By Tuomas Kyro, David McDuff
From a highly well known, award-winning Finnish author, this pleasing, profound, and satirical story follows a Romanian beggar residing at the streets of Helsinki.
Vatanescu, a tender Romanian development employee, wants issues: a destiny for himself and 2 soccer boots for his son. So off he is going to a chilly, darkish kingdom to beg.
Despite interpreting approximately Finland within the novels of Arto Paasilinna, Vatanescu has no inspiration what he's in for, and shortly he's dwelling at the streets of Helsinki, throwing feasts from the contents of a dumpster along with his fellow beggars. Little does he discover, even if, that his organization is set to break his bacchanal, and masses, a lot more…
As Vatanescu flees from foreign crime corporations in addition to the Finnish police, he reveals an not likely spouse: a hare who has been sentenced to loss of life for dwelling inside Helsinki’s urban limits. jointly, Vatanescu and his new fellow fugitive set on a trip from Lapland to the nationwide concept Park building website, to the higher echelons of Finnish politics.
Known for his satirical humor and picaresque kind, Tuomas Kyro bargains an strange story within the vein of Jonas Jonasson’s The Hundred-Year-Old guy and Rachel Joyce’s The not going Pilgrimage of Harold Fry. instantly funny and deeply relocating, The Beggar and the Hare is a contemporary travel de strength.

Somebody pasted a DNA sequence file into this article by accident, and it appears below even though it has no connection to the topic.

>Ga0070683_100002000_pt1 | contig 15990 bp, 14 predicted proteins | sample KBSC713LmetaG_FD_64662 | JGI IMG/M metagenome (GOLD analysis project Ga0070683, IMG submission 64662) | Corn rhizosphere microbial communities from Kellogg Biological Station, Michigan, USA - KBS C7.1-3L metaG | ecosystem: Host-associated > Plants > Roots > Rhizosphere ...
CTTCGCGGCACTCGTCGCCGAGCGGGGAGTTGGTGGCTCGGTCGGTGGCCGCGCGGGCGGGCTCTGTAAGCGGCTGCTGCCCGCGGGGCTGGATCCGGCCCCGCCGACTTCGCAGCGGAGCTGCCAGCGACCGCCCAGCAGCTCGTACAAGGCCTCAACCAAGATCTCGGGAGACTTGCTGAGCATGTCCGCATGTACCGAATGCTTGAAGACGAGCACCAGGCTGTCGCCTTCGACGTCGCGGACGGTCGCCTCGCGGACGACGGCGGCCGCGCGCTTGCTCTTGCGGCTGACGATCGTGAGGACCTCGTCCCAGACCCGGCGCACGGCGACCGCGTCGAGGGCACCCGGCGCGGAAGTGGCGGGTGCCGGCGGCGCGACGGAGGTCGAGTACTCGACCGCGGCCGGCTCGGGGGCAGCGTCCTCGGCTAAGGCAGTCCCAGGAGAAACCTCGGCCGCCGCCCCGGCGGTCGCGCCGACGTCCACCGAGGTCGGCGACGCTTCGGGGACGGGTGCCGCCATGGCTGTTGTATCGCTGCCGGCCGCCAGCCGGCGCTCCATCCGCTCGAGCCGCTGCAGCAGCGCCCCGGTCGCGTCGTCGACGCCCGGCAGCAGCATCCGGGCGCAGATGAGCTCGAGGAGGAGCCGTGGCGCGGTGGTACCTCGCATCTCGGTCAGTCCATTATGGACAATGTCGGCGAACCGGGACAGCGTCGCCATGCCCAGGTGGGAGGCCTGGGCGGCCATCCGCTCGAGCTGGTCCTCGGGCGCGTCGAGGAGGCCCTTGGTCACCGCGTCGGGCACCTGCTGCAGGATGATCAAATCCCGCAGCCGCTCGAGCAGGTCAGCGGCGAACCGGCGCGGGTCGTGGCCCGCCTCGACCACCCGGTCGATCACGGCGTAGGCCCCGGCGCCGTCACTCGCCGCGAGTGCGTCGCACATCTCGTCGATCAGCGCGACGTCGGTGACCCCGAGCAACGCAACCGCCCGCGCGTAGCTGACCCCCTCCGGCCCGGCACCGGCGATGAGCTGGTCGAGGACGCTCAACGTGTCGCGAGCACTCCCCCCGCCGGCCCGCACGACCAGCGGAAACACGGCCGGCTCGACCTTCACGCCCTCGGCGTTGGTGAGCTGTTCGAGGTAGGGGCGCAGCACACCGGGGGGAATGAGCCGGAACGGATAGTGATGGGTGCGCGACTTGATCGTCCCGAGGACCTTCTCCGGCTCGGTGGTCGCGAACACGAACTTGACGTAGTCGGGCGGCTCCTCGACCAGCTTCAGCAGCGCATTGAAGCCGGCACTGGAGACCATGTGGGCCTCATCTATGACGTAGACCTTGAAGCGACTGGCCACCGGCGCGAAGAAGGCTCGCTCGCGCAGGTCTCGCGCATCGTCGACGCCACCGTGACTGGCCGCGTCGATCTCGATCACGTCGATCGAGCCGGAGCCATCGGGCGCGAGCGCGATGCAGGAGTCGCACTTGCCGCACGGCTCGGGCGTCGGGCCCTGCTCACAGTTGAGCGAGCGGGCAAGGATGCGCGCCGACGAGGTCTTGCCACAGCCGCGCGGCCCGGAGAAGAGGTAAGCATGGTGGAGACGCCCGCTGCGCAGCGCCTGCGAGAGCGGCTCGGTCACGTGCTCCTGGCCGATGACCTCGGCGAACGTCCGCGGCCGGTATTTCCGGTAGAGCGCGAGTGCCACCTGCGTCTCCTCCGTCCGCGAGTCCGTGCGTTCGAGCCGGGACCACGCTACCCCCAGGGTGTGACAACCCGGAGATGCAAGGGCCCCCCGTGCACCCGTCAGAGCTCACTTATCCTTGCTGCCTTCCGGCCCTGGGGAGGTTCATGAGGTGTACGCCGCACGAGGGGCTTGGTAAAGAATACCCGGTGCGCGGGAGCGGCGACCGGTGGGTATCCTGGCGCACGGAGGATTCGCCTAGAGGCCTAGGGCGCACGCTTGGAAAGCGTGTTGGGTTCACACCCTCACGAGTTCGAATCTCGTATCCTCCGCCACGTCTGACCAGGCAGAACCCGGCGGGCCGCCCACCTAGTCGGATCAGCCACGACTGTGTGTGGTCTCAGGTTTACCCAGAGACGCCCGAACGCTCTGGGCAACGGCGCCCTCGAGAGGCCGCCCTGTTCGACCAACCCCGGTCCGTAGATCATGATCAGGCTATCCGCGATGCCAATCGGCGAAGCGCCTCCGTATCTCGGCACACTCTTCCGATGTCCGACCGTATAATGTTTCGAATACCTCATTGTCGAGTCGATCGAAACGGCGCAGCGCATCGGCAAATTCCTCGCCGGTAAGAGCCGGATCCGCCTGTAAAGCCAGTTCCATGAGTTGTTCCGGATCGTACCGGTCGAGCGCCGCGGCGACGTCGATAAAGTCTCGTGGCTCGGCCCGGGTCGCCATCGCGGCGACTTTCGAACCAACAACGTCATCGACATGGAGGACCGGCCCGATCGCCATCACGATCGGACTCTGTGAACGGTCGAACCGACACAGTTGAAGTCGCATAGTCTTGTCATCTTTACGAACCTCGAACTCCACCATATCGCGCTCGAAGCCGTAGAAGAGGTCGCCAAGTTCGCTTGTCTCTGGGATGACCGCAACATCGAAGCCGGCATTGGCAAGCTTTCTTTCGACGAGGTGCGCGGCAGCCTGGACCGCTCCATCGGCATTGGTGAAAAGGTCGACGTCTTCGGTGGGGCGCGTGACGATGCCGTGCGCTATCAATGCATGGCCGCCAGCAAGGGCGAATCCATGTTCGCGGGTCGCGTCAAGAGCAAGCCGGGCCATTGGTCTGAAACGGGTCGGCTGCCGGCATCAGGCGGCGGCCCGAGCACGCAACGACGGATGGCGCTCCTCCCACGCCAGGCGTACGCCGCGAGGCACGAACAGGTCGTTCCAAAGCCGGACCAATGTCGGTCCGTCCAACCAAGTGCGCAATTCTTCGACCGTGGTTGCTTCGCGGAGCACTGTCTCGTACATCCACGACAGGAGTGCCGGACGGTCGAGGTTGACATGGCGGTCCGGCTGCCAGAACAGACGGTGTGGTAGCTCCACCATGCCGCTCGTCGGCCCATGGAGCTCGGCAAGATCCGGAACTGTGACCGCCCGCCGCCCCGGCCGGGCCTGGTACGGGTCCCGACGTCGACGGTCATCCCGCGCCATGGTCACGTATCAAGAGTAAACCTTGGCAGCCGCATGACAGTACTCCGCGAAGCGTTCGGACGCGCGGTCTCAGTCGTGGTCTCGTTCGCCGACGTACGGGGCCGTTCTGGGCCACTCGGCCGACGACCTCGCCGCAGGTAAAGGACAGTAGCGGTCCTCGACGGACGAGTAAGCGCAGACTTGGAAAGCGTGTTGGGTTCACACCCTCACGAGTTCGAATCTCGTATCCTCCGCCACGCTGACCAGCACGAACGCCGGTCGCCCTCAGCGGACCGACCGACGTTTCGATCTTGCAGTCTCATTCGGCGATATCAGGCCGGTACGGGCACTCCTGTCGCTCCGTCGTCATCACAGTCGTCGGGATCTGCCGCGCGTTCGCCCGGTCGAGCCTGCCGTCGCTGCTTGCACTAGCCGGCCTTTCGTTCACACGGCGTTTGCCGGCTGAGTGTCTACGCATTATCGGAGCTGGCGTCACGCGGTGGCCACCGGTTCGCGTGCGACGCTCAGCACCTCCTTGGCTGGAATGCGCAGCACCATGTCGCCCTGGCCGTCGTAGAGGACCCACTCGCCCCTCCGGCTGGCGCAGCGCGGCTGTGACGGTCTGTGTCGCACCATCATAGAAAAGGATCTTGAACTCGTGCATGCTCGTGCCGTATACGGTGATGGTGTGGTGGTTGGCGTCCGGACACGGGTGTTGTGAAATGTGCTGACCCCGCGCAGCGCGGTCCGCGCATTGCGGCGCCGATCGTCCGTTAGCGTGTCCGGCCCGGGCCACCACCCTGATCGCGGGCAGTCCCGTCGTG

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Additional info for Beggar & the Hare
The rabbit’s paw hung limply. From its mouth came a pitiful whimpering. And although the use of a fluffy animal and a little girl in the same scene would be pathetically melodramatic, it really did happen that the girl ran after Vatanescu. She held out the stick that was all that remained of her ice cream, and undid the laces of her little red shoes. You wise little person. • • • Opposite the hospital was a cemetery, where in the stillness Vatanescu used the stick from the little girl’s ice cream to make a splint, which he fixed to the rabbit’s paw with one of the shoelaces.
The year on the tins was 1974, and the country of origin stamped on their undersides was SWE. They had originally been intended for survival in the aftermath of a nuclear war, but to their purchaser’s dismay that war had never arrived. In the nuclear-weapons-free North they grew old, so the Swedish army sold them back to the supplier it had bought them from. Who then sold them on to an international crime syndicate that used them to feed its hired workforce. The corned beef slid down Vatanescu’s oesophagus, fermenting in his stomach for a while.
Yegor Kugar got back into the driver’s cabin of the van. He rummaged in some cassette tapes, and a moment later the music of Scorpions was heard. Do the memories of the good times stay good even in the bad times? It was as if the Transporter crossed a sky of lowering clouds above a churning ocean where ships laden with containers full of goods and merchandise passed to and fro. As if through binoculars you could see the sailors from the Philippines, from Vestersund and Kotka, earning tomorrow’s bread, that is, the interest on their mortgages, a large bottle of Absolut vodka, their alimony payments, or the extra grand that made it possible to take their families to Thailand.